Major Critical Texts of the New Testament
Byz RP: 2005 Byzantine Greek New Testament, Robinson & Pierpont
TR1550: 1550 Stephanus New Testament
Maj: The Majority Text (thousands of minuscules which display a similar text)
Gries: 1774-1775 Johann Jakob Griesbach Greek New Testament
Treg: 1857-1879 Samuel Prideaux Tregelles Greek New Testament
Tisch: 1872 Tischendorf’s Greek New Testament
WH: 1881 Westcott-Hort Greek New Testament
NA28: 2012 Nestle-Aland Greek New Testament
UBS5: 2014 Greek New Testament
NU: Both Nestle-Aland and the United Bible Society
SBLGNT: 2010 Greek New Testament
THGNT: 2017 The Greek New Testament by Tyndale House
GENTI: 2020 Greek-English New Testament Interlinear
ΚΑΤΑ ΜΑΤΘΑΙΟΝ 3:7 1550 Stephanus New Testament (TRNU)
3:7 Ἰδὼν δὲ πολλοὺς τῶν Φαρισαίων καὶ Σαδδουκαίων ἐρχομένους ἐπὶ τὸ βάπτισμα αὐτοῦ εἶπεν αὐτοῖς Γεννήματα ἐχιδνῶν, τίς ὑπέδειξεν ὑμῖν φυγεῖν ἀπὸ τῆς μελλούσης ὀργῆς;
Matthew 3:7 English Standard Version (ESV), also LEB CSB KJV NKJV
7 But when he saw many of the Pharisees and Sadducees coming to his baptism, he said to them, “You brood of vipers! Who warned you to flee from the wrath to come?
TR NU ἐρχομένους ἐπὶ τὸ βάπτισμα αὐτοῦ
“they were coming to his baptism”
א1 C D L W 0233 f1, 33 565 579 700. 892 1241 1424 Maj it syr cop
[CE] ΚΑΤΑ ΜΑΤΘΑΙΟΝ 3:7 GENTI: 2020 Greek-English New Testament Interlinear
7 Ἰδὼν δὲ πολλοὺς τῶν Φαρισαίων καὶ Σαδδουκαίων ἐρχομένους ἐπὶ τὸ βάπτισμα εἶπεν αὐτοῖς Γεννήματα ἐχιδνῶν, τίς ὑπέδειξεν ὑμῖν φυγεῖν ἀπὸ τῆς μελλούσης ὀργῆς;
[CE] Matthew 3:7 Updated American Standard Version (UASV)
7 But when he saw many of the Pharisees and Sadducees coming to the baptism, he said to them, “You brood of vipers! Who warned you to flee from the wrath to come?
Variant/WH ερχομενους επι το βαπτισμα
“they were coming to the baptism”
א* B cop Origen
“… coming to the baptism” א* B cop Origen; “… coming to his baptism” א1 C D L W 0233 f1, 33 565 579 700. 892 1241 1424 Maj it syr cop. The earliest textual support and likely the original reading of Matthew is “… coming to the baptism.” Among those coming to see John Baptize were the self-righteous Jewish religious leaders, the Pharisees, and the Sadducees, who certainly felt that they did not need to repent. It is highly unlikely that they were there to be baptized by John. If we are mistaken, then their attempt at being baptized was hypocritical and motivated by the selfish desire to not lose their control over the people. They had nothing but disdain for the common people who were being baptized by John as a symbol of their repentance.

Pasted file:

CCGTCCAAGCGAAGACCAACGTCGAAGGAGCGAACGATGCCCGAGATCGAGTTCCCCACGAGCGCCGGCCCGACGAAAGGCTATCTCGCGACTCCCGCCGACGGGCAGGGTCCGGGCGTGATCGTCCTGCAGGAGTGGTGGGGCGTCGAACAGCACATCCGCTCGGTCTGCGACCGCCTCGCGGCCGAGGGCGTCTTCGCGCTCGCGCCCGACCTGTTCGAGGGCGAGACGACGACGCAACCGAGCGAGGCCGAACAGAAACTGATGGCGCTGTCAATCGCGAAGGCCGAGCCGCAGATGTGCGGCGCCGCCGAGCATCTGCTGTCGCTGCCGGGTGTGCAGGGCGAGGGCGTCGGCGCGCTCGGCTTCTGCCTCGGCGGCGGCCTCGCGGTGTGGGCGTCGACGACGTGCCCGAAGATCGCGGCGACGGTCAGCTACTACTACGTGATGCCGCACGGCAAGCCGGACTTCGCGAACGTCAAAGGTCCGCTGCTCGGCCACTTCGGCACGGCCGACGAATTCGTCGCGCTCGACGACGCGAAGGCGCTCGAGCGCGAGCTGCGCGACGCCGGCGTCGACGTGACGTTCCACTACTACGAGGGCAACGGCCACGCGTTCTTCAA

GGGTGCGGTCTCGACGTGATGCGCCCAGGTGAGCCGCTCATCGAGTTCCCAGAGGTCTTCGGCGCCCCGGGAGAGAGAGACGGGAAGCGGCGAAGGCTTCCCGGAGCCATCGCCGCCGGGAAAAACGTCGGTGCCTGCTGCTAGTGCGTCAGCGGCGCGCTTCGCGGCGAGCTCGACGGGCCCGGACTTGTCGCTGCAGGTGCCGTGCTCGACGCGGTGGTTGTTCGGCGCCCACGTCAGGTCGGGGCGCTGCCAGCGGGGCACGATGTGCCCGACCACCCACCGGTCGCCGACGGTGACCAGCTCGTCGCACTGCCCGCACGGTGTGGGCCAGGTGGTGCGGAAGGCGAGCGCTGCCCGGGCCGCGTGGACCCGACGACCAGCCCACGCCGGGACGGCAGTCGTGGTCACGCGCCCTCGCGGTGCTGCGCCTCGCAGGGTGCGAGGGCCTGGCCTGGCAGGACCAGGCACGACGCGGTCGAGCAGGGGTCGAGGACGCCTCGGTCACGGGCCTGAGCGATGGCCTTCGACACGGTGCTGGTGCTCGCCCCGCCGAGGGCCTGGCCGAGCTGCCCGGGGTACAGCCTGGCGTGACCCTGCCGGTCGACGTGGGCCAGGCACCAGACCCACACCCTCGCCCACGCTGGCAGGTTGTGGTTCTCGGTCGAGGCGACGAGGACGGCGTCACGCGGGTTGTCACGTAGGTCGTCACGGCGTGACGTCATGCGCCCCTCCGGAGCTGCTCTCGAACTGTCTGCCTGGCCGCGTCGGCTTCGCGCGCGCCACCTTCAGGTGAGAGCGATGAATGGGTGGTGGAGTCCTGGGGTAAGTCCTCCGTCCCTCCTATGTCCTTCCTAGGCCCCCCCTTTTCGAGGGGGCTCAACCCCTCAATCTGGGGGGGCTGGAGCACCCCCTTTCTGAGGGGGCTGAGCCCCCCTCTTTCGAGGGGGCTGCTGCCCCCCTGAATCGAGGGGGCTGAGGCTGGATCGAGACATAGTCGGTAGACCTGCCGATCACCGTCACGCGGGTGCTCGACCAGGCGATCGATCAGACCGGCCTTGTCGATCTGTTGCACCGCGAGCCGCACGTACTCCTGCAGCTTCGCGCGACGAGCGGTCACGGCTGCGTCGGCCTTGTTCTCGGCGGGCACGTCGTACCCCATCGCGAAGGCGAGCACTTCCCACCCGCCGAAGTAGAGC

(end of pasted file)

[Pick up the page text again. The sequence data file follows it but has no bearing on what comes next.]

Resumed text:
We would disagree with Leon Morris, who writes, “Matthew makes it clear that many from the more important religious parties came to John. This would not have been anticipated, for they were the more “respectable” members of society and John would not have been expected to make much of an appeal to people like this. It is interesting that even people from groups like these should seek baptism.” Morris further notes, “ἐπί here indicates purpose (cf. Chamberlain, p. 121; BAGD, “of purpose, goal, result,” here “to have themselves baptised,” III.1.b.η). ἐπί can signify “against w. hostile intent” (BAGD, III.1.a.ε); if we take it in this way we can think of the Pharisees and Sadducees as coming to John with hostile intentions. But John’s words seem addressed to candidates for his baptism.”
Instead, we would agree with Craig Blomberg, who writes, “Here John perceives some kind of hypocrisy that leads him to unleash a verbal attack against these particular Pharisees and Sadducees. He follows his accusation (v. 7) with a command (v. 8). He then anticipates their objection (v. 9) and responds with a stern warning (v. 10). Their hypocrisy presumably involves their pretending to support his ministry. The NIV correctly translates “coming to where he was baptizing” (literally, coming to the baptism) rather than “coming for baptism” (NASB).”